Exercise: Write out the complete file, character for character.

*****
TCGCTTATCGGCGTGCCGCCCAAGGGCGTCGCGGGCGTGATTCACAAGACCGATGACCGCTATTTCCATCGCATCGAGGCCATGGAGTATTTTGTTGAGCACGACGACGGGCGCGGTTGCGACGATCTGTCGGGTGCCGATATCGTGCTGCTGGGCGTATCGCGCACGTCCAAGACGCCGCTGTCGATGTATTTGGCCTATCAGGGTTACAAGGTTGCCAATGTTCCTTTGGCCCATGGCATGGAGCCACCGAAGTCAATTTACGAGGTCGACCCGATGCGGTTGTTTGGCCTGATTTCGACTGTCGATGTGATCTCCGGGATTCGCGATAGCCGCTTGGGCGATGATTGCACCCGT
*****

TCGCTTATCGGCGTGCCGCCCAAGGGCGTCGCGGGCGTGATTCACAAGACCGATGACCGCTATTTCCATCGCATCGAGGCCATGGAGTATTTTGTTGAGCACGACGACGGGCGCGGTTGCGACGATCTGTCGGGTGCCGATATCGTGCTGCTGGGCGTATCGCGCACGTCCAAGACGCCGCTGTCGATGTATTTGGCCTATCAGGGTTACAAGGTTGCCAATGTTCCTTTGGCCCATGGCATGGAGCCACCGAAGTCAATTTACGAGGTCGACCCGATGCGGTTGTTTGGCCTGATTTCGACTGTCGATGTGATCTCCGGGATTCGCGATAGCCGCTTGGGCGATGATTGCACCCGT